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This article in JEQ

  1. Vol. 41 No. 6, p. 1818-1834
     
    Received: Apr 2, 2012
    Published: October 16, 2012


    * Corresponding author(s): grant.douglas@csiro.au
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doi:10.2134/jeq2012.0139

Major Element, Trace Element, Nutrient, and Radionuclide Mobility in a Mining By-Product–Amended Soil

  1. G. Douglas *a,
  2. J. Adeneya,
  3. K. Johnstonb,
  4. L. Wendlinga and
  5. S. Colemana
  1. a CSIRO Land and Water, CELS, Floreat, WA 6913, Australia
    b Sports Turf Technology Pty Ltd, Como, WA 6152, Australia. Assigned to Associate Editor Dan Kaplan

Abstract

This study investigates the use of a mineral processing by-product, neutralized used acid (NUA), primarily composed of gypsum and Fe-oxyhydroxide, as a soil amendment. A 1489-d turf farm field trial assessed nutrient, trace element, and radionuclide mobility of a soil amended with ∼5% by mass to a depth of 15 cm of NUA. Average PO4–P fluxes collected as subsoil leachates were 0.7 and 26.6 kg ha−1 yr−1 for NUA-amended and control sites, respectively, equating to a 97% reduction in PO4–P loss after 434 kg P ha−1 was applied. Total nitrogen fluxes in NUA-amended soil leachates were similarly reduced by 82%. Incorporation of NUA conferred major changes in leachate geochemistry with a diverse suite of trace elements depleted within NUA-amended leachates. Gypsum dissolution from NUA resulted in an increase from under- to oversaturation of the soil leachates for a range of Fe- and Ca-minerals including calcite and ferrihydrite, many of which have a well-documented ability to assimilate PO4–P and trace elements. Isotopic analysis indicated little Pb addition from NUA. Both Sr and Nd isotope results revealed that NUA and added fertilizer became an important source of Ca to leachate and turf biomass. The NUA-amended soils retained a range of U-Th series radionuclides, with little evidence of transfer to soil leachate or turf biomass. Calculated radioactivity dose rates indicate only a small increment due to NUA amendment. With increased nutrient, trace element, and solute retention, and increased productivity, a range of potential agronomic benefits may be conferred by NUA amendment of soils, in addition to the potential to limit offsite nutrient loss and eutrophication.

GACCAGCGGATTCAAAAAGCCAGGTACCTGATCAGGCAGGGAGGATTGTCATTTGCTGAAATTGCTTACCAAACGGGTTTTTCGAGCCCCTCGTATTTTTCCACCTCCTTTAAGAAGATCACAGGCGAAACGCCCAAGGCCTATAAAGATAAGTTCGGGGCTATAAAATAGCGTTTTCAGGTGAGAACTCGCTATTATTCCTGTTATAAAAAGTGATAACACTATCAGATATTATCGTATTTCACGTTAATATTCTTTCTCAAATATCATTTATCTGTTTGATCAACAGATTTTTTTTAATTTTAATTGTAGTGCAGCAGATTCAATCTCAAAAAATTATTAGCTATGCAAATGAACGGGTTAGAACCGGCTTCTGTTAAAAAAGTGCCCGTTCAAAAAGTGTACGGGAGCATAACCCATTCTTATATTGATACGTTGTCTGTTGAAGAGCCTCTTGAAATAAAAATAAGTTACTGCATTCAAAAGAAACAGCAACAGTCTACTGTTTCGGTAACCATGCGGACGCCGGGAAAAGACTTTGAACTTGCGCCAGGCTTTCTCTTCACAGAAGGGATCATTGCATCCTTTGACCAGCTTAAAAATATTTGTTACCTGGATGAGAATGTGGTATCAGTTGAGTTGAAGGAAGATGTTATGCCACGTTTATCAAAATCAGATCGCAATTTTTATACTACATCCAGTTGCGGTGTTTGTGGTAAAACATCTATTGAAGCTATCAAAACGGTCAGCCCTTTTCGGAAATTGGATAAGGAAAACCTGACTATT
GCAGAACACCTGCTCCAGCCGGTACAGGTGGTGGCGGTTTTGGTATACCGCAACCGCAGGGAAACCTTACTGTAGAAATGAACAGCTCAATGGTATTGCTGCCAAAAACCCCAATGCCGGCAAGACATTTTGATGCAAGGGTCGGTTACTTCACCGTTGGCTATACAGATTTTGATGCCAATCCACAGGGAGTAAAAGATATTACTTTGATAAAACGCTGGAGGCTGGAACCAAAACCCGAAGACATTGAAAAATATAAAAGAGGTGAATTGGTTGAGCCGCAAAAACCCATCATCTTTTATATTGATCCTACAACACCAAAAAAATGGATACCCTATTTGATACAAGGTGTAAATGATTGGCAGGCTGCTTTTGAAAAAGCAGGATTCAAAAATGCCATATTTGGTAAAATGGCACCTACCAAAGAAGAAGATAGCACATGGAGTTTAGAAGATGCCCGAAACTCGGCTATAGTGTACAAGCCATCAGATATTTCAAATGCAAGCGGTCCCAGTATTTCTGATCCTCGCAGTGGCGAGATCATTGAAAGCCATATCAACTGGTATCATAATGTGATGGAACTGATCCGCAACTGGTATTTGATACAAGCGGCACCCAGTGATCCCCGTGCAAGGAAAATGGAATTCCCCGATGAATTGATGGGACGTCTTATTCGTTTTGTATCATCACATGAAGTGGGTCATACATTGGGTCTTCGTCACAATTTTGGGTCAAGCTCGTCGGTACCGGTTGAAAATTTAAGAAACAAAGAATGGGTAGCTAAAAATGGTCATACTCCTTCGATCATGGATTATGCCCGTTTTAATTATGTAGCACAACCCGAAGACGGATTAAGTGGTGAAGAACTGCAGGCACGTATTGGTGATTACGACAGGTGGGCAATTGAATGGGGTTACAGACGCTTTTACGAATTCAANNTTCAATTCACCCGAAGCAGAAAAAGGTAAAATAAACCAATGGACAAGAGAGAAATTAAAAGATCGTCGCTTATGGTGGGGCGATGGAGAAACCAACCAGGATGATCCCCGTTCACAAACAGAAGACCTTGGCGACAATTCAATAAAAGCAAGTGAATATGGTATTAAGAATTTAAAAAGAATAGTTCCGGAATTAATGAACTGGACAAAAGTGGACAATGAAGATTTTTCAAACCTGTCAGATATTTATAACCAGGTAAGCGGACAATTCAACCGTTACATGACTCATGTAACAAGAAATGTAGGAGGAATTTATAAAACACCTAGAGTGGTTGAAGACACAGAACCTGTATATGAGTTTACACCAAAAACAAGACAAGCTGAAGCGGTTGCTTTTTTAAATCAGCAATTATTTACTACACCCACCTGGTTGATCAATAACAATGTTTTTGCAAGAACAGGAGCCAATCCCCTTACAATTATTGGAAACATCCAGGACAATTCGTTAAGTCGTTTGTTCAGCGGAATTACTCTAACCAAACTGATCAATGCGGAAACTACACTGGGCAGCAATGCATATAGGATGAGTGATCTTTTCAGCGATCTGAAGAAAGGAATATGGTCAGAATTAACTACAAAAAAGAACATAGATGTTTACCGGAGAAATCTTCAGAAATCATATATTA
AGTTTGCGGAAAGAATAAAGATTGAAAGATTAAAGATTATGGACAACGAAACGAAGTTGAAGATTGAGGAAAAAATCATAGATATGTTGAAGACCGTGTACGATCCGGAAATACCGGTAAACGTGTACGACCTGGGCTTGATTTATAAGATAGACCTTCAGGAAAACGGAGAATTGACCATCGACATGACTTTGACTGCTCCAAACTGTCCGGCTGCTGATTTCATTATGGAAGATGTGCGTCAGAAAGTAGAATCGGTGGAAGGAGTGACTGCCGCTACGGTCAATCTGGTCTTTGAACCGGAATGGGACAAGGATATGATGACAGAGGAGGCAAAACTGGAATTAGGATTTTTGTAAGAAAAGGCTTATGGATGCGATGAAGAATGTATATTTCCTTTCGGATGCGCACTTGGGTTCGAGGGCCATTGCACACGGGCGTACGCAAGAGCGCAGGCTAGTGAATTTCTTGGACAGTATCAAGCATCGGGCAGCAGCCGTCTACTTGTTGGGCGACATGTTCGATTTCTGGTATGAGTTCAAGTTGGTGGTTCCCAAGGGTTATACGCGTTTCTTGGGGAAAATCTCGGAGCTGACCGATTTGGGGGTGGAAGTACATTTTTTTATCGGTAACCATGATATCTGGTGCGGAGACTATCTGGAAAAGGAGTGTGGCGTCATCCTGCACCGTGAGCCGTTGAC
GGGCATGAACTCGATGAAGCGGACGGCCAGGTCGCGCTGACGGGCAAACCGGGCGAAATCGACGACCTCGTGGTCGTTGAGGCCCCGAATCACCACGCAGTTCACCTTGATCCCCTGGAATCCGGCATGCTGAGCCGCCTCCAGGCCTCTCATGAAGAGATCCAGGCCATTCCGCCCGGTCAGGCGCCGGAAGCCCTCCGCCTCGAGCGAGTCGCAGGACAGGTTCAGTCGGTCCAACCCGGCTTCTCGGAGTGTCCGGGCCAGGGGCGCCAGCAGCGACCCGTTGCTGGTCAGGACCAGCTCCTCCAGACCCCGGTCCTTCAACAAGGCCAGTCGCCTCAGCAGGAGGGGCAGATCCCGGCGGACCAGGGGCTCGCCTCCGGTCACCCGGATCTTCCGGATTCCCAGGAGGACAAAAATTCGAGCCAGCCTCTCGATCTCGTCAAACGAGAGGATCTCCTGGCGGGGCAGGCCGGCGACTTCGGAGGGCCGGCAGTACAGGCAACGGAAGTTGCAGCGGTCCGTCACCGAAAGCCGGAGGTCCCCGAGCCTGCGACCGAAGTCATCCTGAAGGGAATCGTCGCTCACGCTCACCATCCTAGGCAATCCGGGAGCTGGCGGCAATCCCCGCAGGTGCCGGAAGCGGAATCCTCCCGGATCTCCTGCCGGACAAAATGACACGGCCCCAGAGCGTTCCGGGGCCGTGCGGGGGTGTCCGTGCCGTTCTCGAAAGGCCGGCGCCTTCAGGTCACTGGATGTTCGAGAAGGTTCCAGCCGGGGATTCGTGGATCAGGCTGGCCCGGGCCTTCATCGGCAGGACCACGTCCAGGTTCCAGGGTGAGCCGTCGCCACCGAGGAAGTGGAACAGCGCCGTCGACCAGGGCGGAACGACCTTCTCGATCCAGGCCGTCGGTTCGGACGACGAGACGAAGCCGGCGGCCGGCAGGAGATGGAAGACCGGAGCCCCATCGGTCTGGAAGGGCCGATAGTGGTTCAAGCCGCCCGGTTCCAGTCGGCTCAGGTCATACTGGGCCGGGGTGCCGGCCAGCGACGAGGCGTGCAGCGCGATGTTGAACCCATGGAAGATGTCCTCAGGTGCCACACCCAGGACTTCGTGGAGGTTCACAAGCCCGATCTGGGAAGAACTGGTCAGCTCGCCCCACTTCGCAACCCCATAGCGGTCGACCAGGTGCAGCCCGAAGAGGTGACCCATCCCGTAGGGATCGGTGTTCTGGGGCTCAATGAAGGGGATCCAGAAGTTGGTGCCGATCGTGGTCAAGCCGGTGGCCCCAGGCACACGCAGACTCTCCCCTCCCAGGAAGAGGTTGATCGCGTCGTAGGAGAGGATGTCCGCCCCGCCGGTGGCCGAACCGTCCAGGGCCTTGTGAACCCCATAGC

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Copyright © 2012. Copyright © by the American Society of Agronomy, Crop Science Society of America, and Soil Science Society of America, Inc.